When we meet Bisou, she is with her boyfriend James. Things are quickly getting serious between the two of them– until she unexpectedly gets her period. Embarrassed, she runs into the woods and encounters a wolf. The two tussle but Bisou comes out the victor, and she promptly escapes to the confines of her grandmother’s house, who she has been living with since birth. The next day, she learns that one of her classmates was found dead in the same woods she had been in the night before, and after some investigating put together that what she thought was a wolf had been a boy.

I don’t want to spoil the book for anyone, so in that vein I’ll just say that with help from her grandmother, female classmates, and James and his friends, Bisou navigates her way through becoming a woman and what that means for her because of her family history. She learns that not all wolves are boys, but all boys are wolves in their own way. She is taught what a powerful tool her menses is, and that it’s not something to be ashamed of. I would recommend this book for any female reader who needs a bit of a boost, because it is a constant reminder of how women are able to rise up against whatever obstacles they find in their way; even wolves. While it does speak the truth on the danger some men hold towards women, it also speaks to the powerful allies that some men can be. Bisou’s boyfriend James has her back at all times, but does not overshadow her in any way. He allows her to be her own person.

This book also deals with tradition and family. Bisou’s grandmother is a stunning maternal force, and the absence of a male presence in their lives may be felt, but it is not missed. We are also given two strong female friends who accompany Bisou on her journey, each who have had their own run in with a wolf. There are so many stories that are told here. Ones that have heavy roots planted in our own reality. It’s comforting to see these words down on a page, knowing that so many women are having their stories told and have a chance to be heard. It is a triggering and difficult read at times, but it is incredibly raw and real and gives us a Red Riding Hood to look up to. She never needed the woodsman to save her because she WAS the woodsman.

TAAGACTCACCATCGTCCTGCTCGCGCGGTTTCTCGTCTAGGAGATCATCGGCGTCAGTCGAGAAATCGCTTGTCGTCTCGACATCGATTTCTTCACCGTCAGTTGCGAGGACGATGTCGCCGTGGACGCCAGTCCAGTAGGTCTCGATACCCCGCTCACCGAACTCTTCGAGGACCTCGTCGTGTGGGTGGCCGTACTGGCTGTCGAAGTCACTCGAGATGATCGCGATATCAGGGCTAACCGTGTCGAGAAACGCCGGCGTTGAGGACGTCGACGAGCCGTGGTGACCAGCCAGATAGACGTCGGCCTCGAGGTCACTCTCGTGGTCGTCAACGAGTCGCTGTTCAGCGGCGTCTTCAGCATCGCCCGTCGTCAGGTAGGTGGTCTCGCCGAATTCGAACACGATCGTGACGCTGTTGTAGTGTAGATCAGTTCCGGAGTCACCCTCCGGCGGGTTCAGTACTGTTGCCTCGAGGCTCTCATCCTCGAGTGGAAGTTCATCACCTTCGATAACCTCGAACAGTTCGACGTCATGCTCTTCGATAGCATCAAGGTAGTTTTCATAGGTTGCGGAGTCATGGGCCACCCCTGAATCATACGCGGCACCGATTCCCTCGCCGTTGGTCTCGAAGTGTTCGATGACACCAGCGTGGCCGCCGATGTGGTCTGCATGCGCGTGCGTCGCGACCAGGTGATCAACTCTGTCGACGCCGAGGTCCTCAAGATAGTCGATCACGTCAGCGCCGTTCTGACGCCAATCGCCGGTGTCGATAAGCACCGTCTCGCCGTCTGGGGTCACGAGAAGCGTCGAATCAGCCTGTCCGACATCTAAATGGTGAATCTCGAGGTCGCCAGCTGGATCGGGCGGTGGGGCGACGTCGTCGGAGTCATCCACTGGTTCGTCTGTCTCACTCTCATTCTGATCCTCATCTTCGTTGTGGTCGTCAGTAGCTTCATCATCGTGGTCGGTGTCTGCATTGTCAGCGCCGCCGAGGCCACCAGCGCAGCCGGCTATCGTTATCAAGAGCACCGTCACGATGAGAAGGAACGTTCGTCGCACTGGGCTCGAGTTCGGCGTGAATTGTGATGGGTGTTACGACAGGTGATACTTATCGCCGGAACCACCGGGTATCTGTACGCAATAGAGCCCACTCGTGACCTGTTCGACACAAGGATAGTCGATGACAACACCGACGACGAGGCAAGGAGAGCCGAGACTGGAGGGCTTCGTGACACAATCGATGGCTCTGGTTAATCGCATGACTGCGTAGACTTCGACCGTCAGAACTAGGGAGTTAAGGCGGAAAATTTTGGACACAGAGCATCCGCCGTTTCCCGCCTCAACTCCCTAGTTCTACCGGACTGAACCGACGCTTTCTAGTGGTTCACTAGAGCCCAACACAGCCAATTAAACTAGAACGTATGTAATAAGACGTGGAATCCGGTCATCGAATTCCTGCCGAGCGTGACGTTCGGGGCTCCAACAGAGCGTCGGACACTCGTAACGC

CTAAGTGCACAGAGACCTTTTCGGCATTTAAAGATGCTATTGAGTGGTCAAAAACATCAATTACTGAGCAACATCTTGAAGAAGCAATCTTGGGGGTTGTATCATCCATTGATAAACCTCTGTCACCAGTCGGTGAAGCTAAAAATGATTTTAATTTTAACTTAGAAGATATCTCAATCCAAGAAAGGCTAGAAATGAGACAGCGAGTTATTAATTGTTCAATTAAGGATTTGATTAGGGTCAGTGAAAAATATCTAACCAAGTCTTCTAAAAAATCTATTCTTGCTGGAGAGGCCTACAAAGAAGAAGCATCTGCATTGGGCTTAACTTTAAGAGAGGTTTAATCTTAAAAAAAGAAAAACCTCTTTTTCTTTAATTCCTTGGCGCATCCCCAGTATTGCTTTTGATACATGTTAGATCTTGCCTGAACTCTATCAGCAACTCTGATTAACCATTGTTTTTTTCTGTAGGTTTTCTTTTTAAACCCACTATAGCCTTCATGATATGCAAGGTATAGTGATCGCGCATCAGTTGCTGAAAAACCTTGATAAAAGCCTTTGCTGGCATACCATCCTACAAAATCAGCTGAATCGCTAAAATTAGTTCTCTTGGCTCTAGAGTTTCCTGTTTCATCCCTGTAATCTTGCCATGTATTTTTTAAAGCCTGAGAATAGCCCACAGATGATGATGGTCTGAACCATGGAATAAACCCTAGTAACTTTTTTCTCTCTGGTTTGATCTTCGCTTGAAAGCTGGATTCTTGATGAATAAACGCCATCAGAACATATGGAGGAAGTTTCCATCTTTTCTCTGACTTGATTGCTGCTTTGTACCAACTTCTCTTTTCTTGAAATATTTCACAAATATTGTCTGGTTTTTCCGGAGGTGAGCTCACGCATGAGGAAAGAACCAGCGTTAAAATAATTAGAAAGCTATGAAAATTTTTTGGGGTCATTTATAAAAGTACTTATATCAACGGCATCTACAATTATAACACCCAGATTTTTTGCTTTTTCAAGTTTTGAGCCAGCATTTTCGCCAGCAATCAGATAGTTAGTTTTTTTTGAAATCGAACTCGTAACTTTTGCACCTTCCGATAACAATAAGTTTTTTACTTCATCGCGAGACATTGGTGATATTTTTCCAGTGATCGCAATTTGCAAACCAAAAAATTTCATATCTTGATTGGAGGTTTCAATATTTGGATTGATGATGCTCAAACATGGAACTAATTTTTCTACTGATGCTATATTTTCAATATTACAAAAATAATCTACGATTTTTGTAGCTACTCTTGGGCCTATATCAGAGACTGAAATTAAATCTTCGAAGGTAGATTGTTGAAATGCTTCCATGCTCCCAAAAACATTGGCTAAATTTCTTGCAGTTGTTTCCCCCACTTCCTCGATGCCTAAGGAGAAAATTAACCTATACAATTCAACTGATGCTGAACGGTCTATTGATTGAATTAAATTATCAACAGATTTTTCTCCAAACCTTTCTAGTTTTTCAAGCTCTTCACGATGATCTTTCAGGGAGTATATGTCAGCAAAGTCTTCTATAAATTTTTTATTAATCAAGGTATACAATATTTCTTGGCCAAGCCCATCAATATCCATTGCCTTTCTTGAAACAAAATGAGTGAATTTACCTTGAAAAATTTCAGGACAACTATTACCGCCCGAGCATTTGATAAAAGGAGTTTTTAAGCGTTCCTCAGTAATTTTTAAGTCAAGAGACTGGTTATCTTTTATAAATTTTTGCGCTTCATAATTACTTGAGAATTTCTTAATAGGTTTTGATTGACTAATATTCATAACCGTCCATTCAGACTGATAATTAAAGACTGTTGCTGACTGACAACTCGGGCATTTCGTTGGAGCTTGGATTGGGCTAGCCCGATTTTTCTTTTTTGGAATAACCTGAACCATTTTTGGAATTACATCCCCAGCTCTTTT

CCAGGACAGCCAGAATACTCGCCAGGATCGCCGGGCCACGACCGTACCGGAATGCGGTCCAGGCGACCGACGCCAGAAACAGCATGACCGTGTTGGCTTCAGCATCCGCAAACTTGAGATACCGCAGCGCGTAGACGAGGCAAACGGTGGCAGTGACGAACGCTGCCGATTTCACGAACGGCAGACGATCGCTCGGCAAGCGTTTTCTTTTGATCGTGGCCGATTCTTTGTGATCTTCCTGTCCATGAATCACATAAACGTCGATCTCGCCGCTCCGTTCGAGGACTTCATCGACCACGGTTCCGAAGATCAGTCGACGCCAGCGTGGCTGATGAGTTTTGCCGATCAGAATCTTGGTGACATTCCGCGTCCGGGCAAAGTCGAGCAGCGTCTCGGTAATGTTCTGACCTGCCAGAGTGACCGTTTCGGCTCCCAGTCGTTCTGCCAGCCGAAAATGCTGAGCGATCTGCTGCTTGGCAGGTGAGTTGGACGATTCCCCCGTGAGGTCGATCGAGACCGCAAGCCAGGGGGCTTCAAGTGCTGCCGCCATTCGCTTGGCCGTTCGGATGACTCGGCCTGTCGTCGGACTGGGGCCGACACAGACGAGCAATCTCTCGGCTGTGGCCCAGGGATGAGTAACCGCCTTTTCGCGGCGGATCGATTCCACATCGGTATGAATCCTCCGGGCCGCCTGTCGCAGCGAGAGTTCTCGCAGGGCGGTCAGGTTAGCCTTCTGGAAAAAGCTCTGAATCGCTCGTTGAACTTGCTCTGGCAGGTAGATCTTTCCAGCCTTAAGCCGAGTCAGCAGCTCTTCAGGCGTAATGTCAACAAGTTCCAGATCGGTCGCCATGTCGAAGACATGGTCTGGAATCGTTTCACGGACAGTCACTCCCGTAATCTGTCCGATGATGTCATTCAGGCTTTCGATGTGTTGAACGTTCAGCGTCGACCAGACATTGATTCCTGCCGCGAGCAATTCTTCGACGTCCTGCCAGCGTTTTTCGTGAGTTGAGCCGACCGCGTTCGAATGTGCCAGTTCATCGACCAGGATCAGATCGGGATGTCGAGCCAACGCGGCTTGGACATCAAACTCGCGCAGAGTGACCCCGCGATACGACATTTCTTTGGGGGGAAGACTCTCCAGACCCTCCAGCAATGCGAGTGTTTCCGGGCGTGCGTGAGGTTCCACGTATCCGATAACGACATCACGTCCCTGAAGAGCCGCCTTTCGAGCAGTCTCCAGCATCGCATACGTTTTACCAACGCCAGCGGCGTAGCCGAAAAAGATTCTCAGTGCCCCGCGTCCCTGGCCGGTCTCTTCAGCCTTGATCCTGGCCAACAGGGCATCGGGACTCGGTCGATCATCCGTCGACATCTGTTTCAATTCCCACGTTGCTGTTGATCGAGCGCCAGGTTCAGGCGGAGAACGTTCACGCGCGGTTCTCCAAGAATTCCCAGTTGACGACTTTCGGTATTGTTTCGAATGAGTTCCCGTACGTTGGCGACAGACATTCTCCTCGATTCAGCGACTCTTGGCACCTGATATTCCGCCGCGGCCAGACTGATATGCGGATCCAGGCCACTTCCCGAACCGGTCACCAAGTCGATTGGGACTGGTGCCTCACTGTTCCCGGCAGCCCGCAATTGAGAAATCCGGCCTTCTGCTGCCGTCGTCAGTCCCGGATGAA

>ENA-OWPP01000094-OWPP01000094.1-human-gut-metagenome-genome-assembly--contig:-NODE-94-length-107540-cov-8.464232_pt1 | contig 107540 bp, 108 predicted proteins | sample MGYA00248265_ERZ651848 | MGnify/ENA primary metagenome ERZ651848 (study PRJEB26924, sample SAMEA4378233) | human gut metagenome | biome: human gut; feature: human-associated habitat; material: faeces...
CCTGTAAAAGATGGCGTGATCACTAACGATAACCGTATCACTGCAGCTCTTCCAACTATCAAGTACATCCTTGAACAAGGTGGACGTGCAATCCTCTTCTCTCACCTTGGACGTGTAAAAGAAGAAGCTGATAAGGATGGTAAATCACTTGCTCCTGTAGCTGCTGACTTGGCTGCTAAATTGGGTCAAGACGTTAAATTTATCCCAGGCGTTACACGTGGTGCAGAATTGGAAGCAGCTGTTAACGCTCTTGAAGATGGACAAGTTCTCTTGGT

Anyway, I loved the supernatural feel of this read but applaud how the story managed to keep its feet firmly on the ground. I think Elana chose the perfect perspective to write in because seeing ‘you’ splattered across the page kept me thinking, kept me chained to the narrative. Sometimes it’s easy to forget your own power, and to succumb to the forces around you, begging you to give up so they can drink you down like they’re quicksand. It takes little reminders like this to wake you up, and give you hope. If you’re looking for a little light in this dark world, Elana K. Arnold is ready to give it to you.

5/5 stars

War by Laura Thalassa – Review

They came to earth—Pestilence, War, Famine, Death—four horsemen riding their screaming steeds, racing to the corners of the world. Four horsemen with the power to destroy all of humanity. They came to earth, and they came to end us all. 

The day Jerusalem falls, Miriam Elmahdy knows her life is over. Houses are burning, the streets run red with blood, and a traitorous army is massacring every last resident. There is no surviving this, especially not once Miriam catches the eye of War himself. But when the massive and terrifying horseman corners Miriam, he calls her his wife, and instead of killing her, he takes her back to his camp. 

Now Miriam faces a terrifying future, one where she watches her world burn town by town, and the one man responsible for it all is her seemingly indestructible “husband”. But there’s another side to him, one that’s gentle and loving and dead set on winning her over, and she might not be strong enough to resist. 

However, if there’s one thing Miriam has learned, it’s that love and war cannot coexist. And so she must make the ultimate choice: surrender to War and watch humankind fall, or sacrifice everything and stop him.

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Thank you so much to Laura Thalassa for providing me with an ARC of this incredible sequel! I have been anticipating this release since November of last year, and it was well worth the wait. I had expected a continuation of the story of Pestilence; perhaps he had to leave Sara to combat his brother. I was however pleasantly surprised to see that this was a story all its own, with a battle-tested, courageous woman at its center.

It has been 13 years since the appearance of the first Horseman. Since he stopped his terrible plague from spreading across the world, his brother has taken his place. War is relentless, sweeping across the East with a mighty sword and an unquenchable blood lust. Miriam, our protagonist, has heard of his horrible deeds, but thought she was far removed from them. Her world had been shattered already; her family was taken from her in one way or another during the first Horseman’s reign. She has had to learn to adjust to this post-apocalyptic world of destruction and ruin.